In recent weeks, a number of leases have been signed, including a new store in the centre of Bucharest, the retailer’s first in Romania. With Slovakia, this will take Primark into 16 markets.


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Global expansion plans

The US is seen as a particularly important part of Primark’s longer-term strategy. The plan it to accelerate the pace of expansion, growing the US store estate from 13 to 50 over the next five years.

In a statement, Paul Marchant, Primark’s CEO, said it was clear that US customers were loving “the unique Primark offer”, since the first store opened in Boston six years ago.

“With our current portfolio of 13 stores trading really well, it feels like we’ve established a strong foundation from which to accelerate our expansion in the US market,” he said.

Potential problems

Susannah Streeter, senior investment and markets analyst at Hargreaves Lansdown, said Primark was “Associated British Food’s biggest moneymaker” in normal times.

However, the retailer had been at a disadvantage to peers that offered delivery and in-store collection during the Covid-19 lockdowns.

“A new website is due to hit the UK next month which will give customers the ability to check item availability but stops short of offering a full e-commerce experience,” she said.

According to Streeter, this could potentially cause problems further ahead.

“The group sees huge potential in the American market in particular but without an e-commerce offering, its success may depend on how well it is able to grow a desirable social media presence in the US to ensure shoppers keep piling through the doors in large numbers,” she said.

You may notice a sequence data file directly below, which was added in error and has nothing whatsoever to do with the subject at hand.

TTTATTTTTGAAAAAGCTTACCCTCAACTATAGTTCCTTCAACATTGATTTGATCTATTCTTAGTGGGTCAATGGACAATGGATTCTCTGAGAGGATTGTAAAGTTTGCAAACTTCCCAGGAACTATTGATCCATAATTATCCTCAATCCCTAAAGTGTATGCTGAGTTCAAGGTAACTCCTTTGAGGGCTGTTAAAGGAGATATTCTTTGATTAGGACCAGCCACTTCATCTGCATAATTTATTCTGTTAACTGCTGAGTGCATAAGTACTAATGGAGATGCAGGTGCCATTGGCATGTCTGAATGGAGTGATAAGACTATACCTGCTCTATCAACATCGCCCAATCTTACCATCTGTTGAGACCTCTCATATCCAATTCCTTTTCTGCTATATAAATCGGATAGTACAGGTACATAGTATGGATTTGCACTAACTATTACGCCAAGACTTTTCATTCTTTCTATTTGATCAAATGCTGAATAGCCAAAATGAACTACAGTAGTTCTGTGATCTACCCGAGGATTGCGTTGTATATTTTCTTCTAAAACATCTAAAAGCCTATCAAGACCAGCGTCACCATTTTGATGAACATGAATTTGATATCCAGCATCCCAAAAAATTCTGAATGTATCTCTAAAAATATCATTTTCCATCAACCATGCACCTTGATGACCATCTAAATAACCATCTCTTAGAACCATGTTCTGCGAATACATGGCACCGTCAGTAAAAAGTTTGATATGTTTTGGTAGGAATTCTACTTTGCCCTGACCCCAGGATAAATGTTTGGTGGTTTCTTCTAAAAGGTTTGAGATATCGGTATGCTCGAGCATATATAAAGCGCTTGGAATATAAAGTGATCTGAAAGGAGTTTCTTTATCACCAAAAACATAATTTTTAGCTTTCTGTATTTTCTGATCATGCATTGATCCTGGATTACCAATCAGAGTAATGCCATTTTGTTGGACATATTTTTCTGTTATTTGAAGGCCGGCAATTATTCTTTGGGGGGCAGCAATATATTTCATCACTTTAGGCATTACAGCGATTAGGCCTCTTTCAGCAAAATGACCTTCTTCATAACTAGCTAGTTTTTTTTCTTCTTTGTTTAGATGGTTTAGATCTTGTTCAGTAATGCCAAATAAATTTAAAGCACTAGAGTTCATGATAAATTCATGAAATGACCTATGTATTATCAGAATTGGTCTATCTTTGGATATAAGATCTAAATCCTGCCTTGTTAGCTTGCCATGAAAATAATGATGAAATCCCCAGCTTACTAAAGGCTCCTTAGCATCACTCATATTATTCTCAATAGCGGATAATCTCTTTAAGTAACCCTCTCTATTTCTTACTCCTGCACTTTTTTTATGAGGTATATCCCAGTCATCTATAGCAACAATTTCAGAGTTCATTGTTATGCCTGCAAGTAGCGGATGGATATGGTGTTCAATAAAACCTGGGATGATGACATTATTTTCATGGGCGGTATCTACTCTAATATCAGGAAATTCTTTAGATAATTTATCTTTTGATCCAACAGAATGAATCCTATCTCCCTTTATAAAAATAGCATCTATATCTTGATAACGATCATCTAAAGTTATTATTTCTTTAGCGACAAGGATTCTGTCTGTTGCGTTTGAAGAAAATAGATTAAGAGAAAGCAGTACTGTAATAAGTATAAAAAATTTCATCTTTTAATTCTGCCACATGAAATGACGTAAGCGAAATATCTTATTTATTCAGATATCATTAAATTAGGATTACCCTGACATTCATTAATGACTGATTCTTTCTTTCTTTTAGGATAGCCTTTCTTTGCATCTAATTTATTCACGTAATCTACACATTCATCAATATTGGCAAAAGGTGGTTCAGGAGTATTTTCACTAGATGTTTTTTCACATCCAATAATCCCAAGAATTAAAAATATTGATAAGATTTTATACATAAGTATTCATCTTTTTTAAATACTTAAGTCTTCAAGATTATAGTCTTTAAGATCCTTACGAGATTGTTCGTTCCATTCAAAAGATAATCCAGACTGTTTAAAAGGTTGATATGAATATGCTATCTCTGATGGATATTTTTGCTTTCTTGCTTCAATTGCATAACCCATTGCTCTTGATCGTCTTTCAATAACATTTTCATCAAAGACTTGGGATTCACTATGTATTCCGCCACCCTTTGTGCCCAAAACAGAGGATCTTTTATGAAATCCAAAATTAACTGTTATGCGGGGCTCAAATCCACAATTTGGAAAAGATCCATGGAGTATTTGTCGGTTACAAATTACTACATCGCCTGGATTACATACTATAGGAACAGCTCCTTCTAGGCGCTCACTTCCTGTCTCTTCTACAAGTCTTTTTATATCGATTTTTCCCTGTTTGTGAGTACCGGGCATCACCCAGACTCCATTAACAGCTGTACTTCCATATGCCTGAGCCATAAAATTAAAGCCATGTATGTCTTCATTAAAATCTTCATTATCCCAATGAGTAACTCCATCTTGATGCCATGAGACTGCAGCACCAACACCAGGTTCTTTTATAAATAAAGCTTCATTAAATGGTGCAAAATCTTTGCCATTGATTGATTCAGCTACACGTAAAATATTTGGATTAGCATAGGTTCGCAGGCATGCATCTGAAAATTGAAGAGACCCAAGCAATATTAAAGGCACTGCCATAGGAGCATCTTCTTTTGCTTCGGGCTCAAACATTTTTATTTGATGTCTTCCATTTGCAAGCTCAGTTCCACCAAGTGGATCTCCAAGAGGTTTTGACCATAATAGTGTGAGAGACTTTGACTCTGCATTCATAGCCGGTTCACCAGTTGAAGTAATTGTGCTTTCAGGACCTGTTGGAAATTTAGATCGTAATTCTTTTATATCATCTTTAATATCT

Inflationary issues 

Then there are the inflationary pressures. While Streeter believes it’s currently “well-placed to ride out” the storm, it depends on how long the situation lasts.

“If costs continue to soar, it could become a problem for Primark as the group has very little space to increase costs due to its position as a discount retailer,” she added.

However, Anubhav Malhotra, an analyst at Liberum, is optimistic. He retained his ‘buy’ rating on ABF, along with a £26-a-share target price, after the company’s January trading update.

“We believe the Primark proposition remains highly relevant and resonates even with today’s digitally native consumers, a fact that remains underappreciated by investors,” he said.

Instagram success

Malhotra noted the threat of online clothing retailers has increased for all brick-and-mortar players post Covid-19, but argued Primark shared “more than a transactional relationship” with customers.

“It has the highest number of Instagram followers among store-based UK retailers despite no online presence and is ahead of even pure online players like Missguided and boohoo,” he added. “Customers that shop at ASOS and Boohoo are more likely to shop at Primark than any other online or store-based retailer, highlighting the popularity of the brand amongst young shoppers.”

Emerging stronger

Malhotra also believes ABF will come out of the pandemic in a better position.

“The exit of major bricks and mortar peers such as the Arcadia Group and Debenhams, as well as store closures by the likes of John Lewis, throws Primark a major opportunity to take market share and expand into new space in a reshaped UK clothing retail market,” he said.

He is also confident about the Primark brand’s future global prospects with around 30 new stores opening yearly, primarily in France, Italy, Iberia and the US.

“The US and Eastern Europe continue to provide many more years of space expansion opportunities to the business,” he added.